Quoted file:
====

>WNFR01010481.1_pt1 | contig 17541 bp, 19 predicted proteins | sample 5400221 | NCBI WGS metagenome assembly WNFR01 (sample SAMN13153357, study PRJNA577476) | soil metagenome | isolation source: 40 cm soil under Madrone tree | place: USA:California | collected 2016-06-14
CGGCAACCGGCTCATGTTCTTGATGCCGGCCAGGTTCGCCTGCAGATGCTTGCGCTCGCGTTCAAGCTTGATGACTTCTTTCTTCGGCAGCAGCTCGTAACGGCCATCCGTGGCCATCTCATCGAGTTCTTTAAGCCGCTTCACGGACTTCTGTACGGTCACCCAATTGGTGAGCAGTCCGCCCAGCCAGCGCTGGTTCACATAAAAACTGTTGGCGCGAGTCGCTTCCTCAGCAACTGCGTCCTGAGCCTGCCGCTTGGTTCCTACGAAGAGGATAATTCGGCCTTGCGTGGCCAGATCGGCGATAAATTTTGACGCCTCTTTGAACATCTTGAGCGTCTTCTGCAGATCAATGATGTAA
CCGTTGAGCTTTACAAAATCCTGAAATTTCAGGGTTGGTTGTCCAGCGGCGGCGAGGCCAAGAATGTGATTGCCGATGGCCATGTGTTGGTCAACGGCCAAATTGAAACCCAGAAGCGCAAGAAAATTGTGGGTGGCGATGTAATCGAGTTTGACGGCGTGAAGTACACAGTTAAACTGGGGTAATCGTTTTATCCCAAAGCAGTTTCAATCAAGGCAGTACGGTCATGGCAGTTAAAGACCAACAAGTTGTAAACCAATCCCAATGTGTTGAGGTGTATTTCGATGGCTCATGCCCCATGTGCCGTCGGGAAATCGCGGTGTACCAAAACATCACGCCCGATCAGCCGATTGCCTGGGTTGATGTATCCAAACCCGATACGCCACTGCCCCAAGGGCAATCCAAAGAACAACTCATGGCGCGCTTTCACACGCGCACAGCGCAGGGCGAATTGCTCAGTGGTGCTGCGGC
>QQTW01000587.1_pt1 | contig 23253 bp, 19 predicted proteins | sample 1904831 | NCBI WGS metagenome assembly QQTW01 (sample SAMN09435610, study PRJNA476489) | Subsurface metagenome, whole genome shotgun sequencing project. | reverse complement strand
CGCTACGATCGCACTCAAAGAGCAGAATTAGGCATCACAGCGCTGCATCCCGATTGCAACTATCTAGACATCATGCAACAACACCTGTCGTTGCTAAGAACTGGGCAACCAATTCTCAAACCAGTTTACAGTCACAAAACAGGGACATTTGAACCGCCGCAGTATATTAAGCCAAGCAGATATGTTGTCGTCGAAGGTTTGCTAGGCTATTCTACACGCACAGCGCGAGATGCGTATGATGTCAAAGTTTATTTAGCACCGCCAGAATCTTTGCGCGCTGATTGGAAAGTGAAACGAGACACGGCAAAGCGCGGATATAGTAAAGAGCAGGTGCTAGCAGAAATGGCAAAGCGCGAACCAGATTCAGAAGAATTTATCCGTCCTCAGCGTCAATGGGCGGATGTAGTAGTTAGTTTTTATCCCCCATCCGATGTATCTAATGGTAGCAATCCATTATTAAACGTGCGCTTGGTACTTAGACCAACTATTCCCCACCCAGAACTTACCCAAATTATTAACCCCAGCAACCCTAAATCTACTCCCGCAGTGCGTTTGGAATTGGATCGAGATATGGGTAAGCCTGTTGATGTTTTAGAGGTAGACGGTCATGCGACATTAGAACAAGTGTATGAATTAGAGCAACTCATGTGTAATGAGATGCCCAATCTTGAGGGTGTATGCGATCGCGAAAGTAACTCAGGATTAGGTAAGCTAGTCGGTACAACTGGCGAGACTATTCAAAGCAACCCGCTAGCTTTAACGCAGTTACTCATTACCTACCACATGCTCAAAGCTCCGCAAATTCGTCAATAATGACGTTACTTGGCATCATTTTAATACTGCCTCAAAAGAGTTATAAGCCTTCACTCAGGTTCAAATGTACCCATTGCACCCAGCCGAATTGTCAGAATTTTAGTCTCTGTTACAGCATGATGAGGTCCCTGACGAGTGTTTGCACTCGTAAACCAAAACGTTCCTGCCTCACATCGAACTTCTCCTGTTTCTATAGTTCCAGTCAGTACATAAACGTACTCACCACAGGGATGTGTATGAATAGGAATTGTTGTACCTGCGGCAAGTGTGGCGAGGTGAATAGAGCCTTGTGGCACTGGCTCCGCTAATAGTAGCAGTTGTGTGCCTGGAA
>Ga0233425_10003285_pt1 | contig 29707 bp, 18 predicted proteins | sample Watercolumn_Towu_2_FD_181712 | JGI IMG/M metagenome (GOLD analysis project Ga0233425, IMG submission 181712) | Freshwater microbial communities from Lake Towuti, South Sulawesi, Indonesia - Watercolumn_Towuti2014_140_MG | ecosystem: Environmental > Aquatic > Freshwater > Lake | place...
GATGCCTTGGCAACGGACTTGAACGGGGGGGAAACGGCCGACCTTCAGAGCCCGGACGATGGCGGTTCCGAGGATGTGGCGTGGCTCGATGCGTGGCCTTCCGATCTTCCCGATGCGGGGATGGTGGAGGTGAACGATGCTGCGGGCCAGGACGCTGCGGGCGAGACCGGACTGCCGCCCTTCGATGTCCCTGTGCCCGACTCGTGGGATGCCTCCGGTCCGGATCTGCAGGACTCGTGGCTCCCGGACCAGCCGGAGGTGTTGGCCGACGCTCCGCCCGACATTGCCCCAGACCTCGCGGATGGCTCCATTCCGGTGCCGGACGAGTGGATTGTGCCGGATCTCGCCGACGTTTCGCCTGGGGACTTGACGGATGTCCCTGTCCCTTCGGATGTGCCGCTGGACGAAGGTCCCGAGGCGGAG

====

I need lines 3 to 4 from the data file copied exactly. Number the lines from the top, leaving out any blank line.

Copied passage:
CCGTTGAGCTTTACAAAATCCTGAAATTTCAGGGTTGGTTGTCCAGCGGCGGCGAGGCCAAGAATGTGATTGCCGATGGCCATGTGTTGGTCAACGGCCAAATTGAAACCCAGAAGCGCAAGAAAATTGTGGGTGGCGATGTAATCGAGTTTGACGGCGTGAAGTACACAGTTAAACTGGGGTAATCGTTTTATCCCAAAGCAGTTTCAATCAAGGCAGTACGGTCATGGCAGTTAAAGACCAACAAGTTGTAAACCAATCCCAATGTGTTGAGGTGTATTTCGATGGCTCATGCCCCATGTGCCGTCGGGAAATCGCGGTGTACCAAAACATCACGCCCGATCAGCCGATTGCCTGGGTTGATGTATCCAAACCCGATACGCCACTGCCCCAAGGGCAATCCAAAGAACAACTCATGGCGCGCTTTCACACGCGCACAGCGCAGGGCGAATTGCTCAGTGGTGCTGCGGC
>QQTW01000587.1_pt1 | contig 23253 bp, 19 predicted proteins | sample 1904831 | NCBI WGS metagenome assembly QQTW01 (sample SAMN09435610, study PRJNA476489) | Subsurface metagenome, whole genome shotgun sequencing project. | reverse complement strand